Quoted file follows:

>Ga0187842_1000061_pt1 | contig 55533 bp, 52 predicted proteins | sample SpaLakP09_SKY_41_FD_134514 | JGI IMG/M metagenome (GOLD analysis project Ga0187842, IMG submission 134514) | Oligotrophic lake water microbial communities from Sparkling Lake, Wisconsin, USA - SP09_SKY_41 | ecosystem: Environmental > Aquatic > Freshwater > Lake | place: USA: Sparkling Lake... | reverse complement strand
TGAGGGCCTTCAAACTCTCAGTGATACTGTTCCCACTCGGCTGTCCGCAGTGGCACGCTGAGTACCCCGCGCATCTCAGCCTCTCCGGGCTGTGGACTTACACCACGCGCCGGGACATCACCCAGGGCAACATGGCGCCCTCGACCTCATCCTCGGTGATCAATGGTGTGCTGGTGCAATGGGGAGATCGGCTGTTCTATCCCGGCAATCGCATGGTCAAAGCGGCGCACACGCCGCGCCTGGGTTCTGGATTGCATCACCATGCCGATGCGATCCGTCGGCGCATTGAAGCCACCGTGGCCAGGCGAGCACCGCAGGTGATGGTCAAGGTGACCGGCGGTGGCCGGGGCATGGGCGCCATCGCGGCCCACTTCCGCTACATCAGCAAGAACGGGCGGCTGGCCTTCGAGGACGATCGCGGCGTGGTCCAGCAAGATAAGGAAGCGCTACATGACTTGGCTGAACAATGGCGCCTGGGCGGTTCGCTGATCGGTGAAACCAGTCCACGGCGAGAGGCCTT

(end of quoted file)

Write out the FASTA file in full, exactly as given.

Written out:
>Ga0187842_1000061_pt1 | contig 55533 bp, 52 predicted proteins | sample SpaLakP09_SKY_41_FD_134514 | JGI IMG/M metagenome (GOLD analysis project Ga0187842, IMG submission 134514) | Oligotrophic lake water microbial communities from Sparkling Lake, Wisconsin, USA - SP09_SKY_41 | ecosystem: Environmental > Aquatic > Freshwater > Lake | place: USA: Sparkling Lake... | reverse complement strand
TGAGGGCCTTCAAACTCTCAGTGATACTGTTCCCACTCGGCTGTCCGCAGTGGCACGCTGAGTACCCCGCGCATCTCAGCCTCTCCGGGCTGTGGACTTACACCACGCGCCGGGACATCACCCAGGGCAACATGGCGCCCTCGACCTCATCCTCGGTGATCAATGGTGTGCTGGTGCAATGGGGAGATCGGCTGTTCTATCCCGGCAATCGCATGGTCAAAGCGGCGCACACGCCGCGCCTGGGTTCTGGATTGCATCACCATGCCGATGCGATCCGTCGGCGCATTGAAGCCACCGTGGCCAGGCGAGCACCGCAGGTGATGGTCAAGGTGACCGGCGGTGGCCGGGGCATGGGCGCCATCGCGGCCCACTTCCGCTACATCAGCAAGAACGGGCGGCTGGCCTTCGAGGACGATCGCGGCGTGGTCCAGCAAGATAAGGAAGCGCTACATGACTTGGCTGAACAATGGCGCCTGGGCGGTTCGCTGATCGGTGAAACCAGTCCACGGCGAGAGGCCTT